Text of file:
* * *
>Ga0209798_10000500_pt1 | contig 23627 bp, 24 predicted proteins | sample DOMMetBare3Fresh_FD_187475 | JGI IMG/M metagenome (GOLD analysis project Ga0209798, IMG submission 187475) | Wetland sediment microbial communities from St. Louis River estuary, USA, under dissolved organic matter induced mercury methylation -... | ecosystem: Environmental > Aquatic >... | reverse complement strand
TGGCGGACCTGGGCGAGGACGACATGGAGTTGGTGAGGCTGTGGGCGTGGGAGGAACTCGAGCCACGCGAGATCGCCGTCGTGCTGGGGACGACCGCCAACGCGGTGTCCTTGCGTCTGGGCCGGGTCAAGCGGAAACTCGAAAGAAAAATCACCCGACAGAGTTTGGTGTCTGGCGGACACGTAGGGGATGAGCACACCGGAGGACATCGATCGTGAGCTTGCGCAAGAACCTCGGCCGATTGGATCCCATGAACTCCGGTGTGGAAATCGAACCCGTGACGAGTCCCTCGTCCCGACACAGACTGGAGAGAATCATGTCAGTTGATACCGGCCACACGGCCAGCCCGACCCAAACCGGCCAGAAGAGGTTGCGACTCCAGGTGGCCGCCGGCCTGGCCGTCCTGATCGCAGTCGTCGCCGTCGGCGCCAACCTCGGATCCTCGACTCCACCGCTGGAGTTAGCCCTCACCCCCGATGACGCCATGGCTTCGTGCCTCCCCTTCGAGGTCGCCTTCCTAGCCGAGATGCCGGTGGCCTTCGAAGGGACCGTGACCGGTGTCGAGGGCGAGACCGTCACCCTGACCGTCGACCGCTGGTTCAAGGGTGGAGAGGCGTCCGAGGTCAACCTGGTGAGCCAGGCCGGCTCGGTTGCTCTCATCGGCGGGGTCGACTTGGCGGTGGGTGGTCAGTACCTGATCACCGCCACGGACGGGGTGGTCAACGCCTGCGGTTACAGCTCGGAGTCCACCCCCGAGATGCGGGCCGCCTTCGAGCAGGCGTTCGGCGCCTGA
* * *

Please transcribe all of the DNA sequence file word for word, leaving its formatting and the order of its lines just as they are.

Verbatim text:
>Ga0209798_10000500_pt1 | contig 23627 bp, 24 predicted proteins | sample DOMMetBare3Fresh_FD_187475 | JGI IMG/M metagenome (GOLD analysis project Ga0209798, IMG submission 187475) | Wetland sediment microbial communities from St. Louis River estuary, USA, under dissolved organic matter induced mercury methylation -... | ecosystem: Environmental > Aquatic >... | reverse complement strand
TGGCGGACCTGGGCGAGGACGACATGGAGTTGGTGAGGCTGTGGGCGTGGGAGGAACTCGAGCCACGCGAGATCGCCGTCGTGCTGGGGACGACCGCCAACGCGGTGTCCTTGCGTCTGGGCCGGGTCAAGCGGAAACTCGAAAGAAAAATCACCCGACAGAGTTTGGTGTCTGGCGGACACGTAGGGGATGAGCACACCGGAGGACATCGATCGTGAGCTTGCGCAAGAACCTCGGCCGATTGGATCCCATGAACTCCGGTGTGGAAATCGAACCCGTGACGAGTCCCTCGTCCCGACACAGACTGGAGAGAATCATGTCAGTTGATACCGGCCACACGGCCAGCCCGACCCAAACCGGCCAGAAGAGGTTGCGACTCCAGGTGGCCGCCGGCCTGGCCGTCCTGATCGCAGTCGTCGCCGTCGGCGCCAACCTCGGATCCTCGACTCCACCGCTGGAGTTAGCCCTCACCCCCGATGACGCCATGGCTTCGTGCCTCCCCTTCGAGGTCGCCTTCCTAGCCGAGATGCCGGTGGCCTTCGAAGGGACCGTGACCGGTGTCGAGGGCGAGACCGTCACCCTGACCGTCGACCGCTGGTTCAAGGGTGGAGAGGCGTCCGAGGTCAACCTGGTGAGCCAGGCCGGCTCGGTTGCTCTCATCGGCGGGGTCGACTTGGCGGTGGGTGGTCAGTACCTGATCACCGCCACGGACGGGGTGGTCAACGCCTGCGGTTACAGCTCGGAGTCCACCCCCGAGATGCGGGCCGCCTTCGAGCAGGCGTTCGGCGCCTGA